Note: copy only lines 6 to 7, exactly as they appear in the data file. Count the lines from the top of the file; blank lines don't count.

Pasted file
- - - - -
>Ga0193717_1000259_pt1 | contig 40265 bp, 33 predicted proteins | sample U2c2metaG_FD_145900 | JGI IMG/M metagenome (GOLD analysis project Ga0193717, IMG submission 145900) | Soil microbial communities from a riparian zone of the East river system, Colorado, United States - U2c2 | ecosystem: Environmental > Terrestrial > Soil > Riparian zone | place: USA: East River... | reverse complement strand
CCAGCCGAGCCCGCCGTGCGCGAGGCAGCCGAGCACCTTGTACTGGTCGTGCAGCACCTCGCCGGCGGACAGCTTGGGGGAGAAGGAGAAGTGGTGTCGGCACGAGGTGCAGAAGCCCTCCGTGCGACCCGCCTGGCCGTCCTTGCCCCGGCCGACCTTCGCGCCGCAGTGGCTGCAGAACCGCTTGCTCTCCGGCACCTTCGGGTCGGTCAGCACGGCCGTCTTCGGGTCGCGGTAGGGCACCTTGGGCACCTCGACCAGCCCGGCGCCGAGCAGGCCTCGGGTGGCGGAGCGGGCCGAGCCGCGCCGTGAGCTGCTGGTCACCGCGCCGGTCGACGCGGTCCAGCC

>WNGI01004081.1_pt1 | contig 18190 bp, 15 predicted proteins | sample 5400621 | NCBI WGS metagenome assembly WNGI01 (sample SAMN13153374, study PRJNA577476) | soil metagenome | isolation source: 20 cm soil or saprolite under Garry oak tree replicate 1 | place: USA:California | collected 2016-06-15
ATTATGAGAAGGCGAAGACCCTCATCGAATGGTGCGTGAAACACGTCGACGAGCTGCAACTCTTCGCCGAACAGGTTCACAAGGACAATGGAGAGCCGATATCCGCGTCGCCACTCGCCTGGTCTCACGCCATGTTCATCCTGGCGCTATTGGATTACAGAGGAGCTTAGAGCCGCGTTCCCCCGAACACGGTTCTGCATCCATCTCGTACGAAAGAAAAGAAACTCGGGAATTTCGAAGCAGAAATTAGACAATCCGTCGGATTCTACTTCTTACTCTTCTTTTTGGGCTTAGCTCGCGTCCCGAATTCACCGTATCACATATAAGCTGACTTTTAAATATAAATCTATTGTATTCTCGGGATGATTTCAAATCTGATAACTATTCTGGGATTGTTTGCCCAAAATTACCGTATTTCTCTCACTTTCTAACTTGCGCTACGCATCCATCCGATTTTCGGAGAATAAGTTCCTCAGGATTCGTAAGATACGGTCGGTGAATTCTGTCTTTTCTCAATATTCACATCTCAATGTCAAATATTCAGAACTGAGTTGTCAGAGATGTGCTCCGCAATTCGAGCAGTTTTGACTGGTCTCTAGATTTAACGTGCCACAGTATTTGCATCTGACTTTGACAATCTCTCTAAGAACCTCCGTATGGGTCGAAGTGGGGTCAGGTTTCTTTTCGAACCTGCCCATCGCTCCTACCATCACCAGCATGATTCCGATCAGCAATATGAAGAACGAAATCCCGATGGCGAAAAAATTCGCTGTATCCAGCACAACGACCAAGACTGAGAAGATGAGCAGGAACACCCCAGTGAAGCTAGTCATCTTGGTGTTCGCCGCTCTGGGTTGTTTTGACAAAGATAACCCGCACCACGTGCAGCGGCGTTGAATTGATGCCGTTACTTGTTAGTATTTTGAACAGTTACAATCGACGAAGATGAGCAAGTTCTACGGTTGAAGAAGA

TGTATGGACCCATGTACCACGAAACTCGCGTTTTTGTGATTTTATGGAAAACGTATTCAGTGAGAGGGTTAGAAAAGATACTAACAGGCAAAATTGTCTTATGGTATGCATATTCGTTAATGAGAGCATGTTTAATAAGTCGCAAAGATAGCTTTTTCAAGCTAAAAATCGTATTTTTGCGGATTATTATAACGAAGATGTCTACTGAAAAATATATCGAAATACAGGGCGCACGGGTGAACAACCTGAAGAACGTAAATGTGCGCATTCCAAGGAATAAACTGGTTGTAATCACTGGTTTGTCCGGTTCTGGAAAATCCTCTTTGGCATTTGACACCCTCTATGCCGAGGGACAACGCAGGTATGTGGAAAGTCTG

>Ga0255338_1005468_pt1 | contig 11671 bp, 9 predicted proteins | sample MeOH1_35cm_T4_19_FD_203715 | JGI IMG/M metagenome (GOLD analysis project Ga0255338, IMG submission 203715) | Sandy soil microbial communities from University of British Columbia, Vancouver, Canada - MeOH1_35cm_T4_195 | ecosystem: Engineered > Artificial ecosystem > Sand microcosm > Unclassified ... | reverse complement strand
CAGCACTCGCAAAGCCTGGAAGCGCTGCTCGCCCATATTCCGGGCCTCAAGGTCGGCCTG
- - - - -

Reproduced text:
>Ga0255338_1005468_pt1 | contig 11671 bp, 9 predicted proteins | sample MeOH1_35cm_T4_19_FD_203715 | JGI IMG/M metagenome (GOLD analysis project Ga0255338, IMG submission 203715) | Sandy soil microbial communities from University of British Columbia, Vancouver, Canada - MeOH1_35cm_T4_195 | ecosystem: Engineered > Artificial ecosystem > Sand microcosm > Unclassified ... | reverse complement strand
CAGCACTCGCAAAGCCTGGAAGCGCTGCTCGCCCATATTCCGGGCCTCAAGGTCGGCCTG